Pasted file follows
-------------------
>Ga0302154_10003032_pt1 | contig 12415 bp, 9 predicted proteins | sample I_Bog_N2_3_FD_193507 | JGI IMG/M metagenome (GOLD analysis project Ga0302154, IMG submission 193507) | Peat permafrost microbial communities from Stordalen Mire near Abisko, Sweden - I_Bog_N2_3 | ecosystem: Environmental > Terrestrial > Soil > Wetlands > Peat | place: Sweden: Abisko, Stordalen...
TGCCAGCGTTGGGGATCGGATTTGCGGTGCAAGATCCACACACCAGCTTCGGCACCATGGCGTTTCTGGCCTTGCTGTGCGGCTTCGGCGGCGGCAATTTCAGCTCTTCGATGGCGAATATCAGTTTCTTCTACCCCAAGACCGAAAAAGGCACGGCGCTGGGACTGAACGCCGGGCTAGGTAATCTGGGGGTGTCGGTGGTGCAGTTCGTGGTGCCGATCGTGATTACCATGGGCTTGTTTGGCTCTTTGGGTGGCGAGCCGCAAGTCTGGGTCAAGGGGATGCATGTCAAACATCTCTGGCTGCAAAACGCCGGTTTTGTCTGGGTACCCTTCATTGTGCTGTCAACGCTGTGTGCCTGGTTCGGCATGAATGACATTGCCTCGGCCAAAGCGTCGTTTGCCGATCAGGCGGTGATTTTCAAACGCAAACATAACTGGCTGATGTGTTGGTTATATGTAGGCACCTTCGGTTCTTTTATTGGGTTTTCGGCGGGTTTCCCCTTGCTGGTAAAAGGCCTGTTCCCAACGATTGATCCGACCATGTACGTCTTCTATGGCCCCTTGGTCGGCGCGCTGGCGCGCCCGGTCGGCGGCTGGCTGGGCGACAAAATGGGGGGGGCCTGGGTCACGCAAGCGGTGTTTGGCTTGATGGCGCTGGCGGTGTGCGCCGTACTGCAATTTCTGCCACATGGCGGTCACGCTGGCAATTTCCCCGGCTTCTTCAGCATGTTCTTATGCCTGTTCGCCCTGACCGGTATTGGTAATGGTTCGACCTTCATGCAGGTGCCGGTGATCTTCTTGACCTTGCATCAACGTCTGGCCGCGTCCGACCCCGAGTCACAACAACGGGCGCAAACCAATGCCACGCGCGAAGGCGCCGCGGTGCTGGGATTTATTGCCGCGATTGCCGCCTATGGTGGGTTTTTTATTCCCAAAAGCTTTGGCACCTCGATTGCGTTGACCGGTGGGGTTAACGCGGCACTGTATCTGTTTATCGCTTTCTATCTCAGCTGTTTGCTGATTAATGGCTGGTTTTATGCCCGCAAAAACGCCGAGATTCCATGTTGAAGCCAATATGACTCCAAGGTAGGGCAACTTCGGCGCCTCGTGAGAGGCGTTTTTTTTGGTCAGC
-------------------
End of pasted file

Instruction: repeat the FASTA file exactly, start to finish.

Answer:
>Ga0302154_10003032_pt1 | contig 12415 bp, 9 predicted proteins | sample I_Bog_N2_3_FD_193507 | JGI IMG/M metagenome (GOLD analysis project Ga0302154, IMG submission 193507) | Peat permafrost microbial communities from Stordalen Mire near Abisko, Sweden - I_Bog_N2_3 | ecosystem: Environmental > Terrestrial > Soil > Wetlands > Peat | place: Sweden: Abisko, Stordalen...
TGCCAGCGTTGGGGATCGGATTTGCGGTGCAAGATCCACACACCAGCTTCGGCACCATGGCGTTTCTGGCCTTGCTGTGCGGCTTCGGCGGCGGCAATTTCAGCTCTTCGATGGCGAATATCAGTTTCTTCTACCCCAAGACCGAAAAAGGCACGGCGCTGGGACTGAACGCCGGGCTAGGTAATCTGGGGGTGTCGGTGGTGCAGTTCGTGGTGCCGATCGTGATTACCATGGGCTTGTTTGGCTCTTTGGGTGGCGAGCCGCAAGTCTGGGTCAAGGGGATGCATGTCAAACATCTCTGGCTGCAAAACGCCGGTTTTGTCTGGGTACCCTTCATTGTGCTGTCAACGCTGTGTGCCTGGTTCGGCATGAATGACATTGCCTCGGCCAAAGCGTCGTTTGCCGATCAGGCGGTGATTTTCAAACGCAAACATAACTGGCTGATGTGTTGGTTATATGTAGGCACCTTCGGTTCTTTTATTGGGTTTTCGGCGGGTTTCCCCTTGCTGGTAAAAGGCCTGTTCCCAACGATTGATCCGACCATGTACGTCTTCTATGGCCCCTTGGTCGGCGCGCTGGCGCGCCCGGTCGGCGGCTGGCTGGGCGACAAAATGGGGGGGGCCTGGGTCACGCAAGCGGTGTTTGGCTTGATGGCGCTGGCGGTGTGCGCCGTACTGCAATTTCTGCCACATGGCGGTCACGCTGGCAATTTCCCCGGCTTCTTCAGCATGTTCTTATGCCTGTTCGCCCTGACCGGTATTGGTAATGGTTCGACCTTCATGCAGGTGCCGGTGATCTTCTTGACCTTGCATCAACGTCTGGCCGCGTCCGACCCCGAGTCACAACAACGGGCGCAAACCAATGCCACGCGCGAAGGCGCCGCGGTGCTGGGATTTATTGCCGCGATTGCCGCCTATGGTGGGTTTTTTATTCCCAAAAGCTTTGGCACCTCGATTGCGTTGACCGGTGGGGTTAACGCGGCACTGTATCTGTTTATCGCTTTCTATCTCAGCTGTTTGCTGATTAATGGCTGGTTTTATGCCCGCAAAAACGCCGAGATTCCATGTTGAAGCCAATATGACTCCAAGGTAGGGCAACTTCGGCGCCTCGTGAGAGGCGTTTTTTTTGGTCAGC